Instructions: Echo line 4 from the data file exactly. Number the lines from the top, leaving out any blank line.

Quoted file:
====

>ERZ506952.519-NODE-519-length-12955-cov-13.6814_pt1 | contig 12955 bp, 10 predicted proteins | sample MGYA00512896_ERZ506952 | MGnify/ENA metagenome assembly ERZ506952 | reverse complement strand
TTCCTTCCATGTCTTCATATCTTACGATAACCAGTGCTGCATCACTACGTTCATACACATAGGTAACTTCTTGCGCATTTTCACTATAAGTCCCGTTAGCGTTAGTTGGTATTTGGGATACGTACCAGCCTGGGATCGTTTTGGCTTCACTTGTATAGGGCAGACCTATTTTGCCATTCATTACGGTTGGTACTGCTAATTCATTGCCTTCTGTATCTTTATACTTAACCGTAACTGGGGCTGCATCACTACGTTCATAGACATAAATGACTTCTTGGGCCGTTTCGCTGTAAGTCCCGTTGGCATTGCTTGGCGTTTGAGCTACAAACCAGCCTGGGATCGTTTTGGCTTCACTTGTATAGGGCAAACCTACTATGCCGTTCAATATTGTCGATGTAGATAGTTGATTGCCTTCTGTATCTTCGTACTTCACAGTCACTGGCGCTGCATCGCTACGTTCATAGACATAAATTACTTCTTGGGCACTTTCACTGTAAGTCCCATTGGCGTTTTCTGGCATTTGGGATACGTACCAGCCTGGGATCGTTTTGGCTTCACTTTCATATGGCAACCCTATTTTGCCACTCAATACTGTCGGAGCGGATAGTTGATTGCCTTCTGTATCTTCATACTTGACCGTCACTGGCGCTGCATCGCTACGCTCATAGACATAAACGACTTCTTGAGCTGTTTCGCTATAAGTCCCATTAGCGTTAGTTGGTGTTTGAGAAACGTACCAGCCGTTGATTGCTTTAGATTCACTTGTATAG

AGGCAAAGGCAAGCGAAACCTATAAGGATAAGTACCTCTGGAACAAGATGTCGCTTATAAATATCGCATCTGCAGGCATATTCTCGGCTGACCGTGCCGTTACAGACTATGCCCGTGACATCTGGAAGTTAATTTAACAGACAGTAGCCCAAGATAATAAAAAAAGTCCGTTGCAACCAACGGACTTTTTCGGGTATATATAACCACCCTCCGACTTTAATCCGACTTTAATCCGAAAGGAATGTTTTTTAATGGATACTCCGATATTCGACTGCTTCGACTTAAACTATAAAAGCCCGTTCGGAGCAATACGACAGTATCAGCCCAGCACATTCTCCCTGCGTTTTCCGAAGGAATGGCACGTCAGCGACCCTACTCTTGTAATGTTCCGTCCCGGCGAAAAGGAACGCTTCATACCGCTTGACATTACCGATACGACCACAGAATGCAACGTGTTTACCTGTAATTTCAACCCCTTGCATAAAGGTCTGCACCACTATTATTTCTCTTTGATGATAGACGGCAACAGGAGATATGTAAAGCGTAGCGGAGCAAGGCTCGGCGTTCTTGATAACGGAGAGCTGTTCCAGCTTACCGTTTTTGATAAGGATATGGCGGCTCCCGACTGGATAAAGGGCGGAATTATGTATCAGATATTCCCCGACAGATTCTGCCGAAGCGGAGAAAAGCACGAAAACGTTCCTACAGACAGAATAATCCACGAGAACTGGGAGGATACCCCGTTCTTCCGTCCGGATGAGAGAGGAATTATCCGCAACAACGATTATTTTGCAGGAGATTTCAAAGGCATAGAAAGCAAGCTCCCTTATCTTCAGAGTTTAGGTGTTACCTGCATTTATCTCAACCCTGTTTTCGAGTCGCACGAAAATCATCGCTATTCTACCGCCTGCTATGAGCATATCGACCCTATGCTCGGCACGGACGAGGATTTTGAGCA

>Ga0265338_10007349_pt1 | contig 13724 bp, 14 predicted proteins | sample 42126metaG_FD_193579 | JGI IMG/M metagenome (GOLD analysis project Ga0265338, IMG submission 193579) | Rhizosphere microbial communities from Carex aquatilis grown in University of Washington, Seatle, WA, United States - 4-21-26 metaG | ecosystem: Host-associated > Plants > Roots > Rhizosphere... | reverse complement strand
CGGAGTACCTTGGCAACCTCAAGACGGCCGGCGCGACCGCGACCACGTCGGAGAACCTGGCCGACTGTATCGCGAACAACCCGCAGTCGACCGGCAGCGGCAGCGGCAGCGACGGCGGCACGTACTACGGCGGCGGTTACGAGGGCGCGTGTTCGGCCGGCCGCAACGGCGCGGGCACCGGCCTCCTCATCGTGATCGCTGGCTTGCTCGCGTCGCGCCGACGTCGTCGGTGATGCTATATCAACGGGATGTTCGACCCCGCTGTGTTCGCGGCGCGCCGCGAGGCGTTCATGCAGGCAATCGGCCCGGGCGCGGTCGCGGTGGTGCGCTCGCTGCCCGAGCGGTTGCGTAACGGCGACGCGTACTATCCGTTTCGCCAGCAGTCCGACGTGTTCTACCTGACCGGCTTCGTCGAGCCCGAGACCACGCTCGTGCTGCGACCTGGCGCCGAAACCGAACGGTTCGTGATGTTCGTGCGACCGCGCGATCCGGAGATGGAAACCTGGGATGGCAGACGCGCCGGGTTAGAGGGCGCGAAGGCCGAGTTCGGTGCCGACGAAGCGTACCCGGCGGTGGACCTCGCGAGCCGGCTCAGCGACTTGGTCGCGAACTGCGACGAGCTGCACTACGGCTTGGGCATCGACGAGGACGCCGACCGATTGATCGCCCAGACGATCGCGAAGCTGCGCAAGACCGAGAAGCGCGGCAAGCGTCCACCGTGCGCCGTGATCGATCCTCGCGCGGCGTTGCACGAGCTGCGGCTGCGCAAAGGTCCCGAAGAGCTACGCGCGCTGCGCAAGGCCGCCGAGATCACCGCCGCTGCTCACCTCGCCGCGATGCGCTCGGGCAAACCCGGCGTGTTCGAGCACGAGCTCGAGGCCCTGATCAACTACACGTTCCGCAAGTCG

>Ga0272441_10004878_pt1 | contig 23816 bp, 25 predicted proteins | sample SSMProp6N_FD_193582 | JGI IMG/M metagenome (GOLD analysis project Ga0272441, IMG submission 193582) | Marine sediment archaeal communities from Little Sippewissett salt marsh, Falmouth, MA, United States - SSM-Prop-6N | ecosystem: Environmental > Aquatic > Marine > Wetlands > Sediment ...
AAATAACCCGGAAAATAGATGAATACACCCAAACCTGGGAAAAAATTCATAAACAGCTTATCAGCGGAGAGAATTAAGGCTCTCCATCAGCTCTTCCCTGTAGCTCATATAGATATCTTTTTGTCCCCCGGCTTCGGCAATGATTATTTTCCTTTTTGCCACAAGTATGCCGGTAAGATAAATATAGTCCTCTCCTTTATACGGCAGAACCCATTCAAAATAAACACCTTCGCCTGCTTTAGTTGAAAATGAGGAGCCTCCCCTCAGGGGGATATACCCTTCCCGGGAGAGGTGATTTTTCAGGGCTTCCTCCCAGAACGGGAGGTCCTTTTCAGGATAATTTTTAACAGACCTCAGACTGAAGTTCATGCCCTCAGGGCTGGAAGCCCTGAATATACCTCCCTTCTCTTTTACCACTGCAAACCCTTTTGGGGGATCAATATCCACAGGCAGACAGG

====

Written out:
>Ga0265338_10007349_pt1 | contig 13724 bp, 14 predicted proteins | sample 42126metaG_FD_193579 | JGI IMG/M metagenome (GOLD analysis project Ga0265338, IMG submission 193579) | Rhizosphere microbial communities from Carex aquatilis grown in University of Washington, Seatle, WA, United States - 4-21-26 metaG | ecosystem: Host-associated > Plants > Roots > Rhizosphere... | reverse complement strand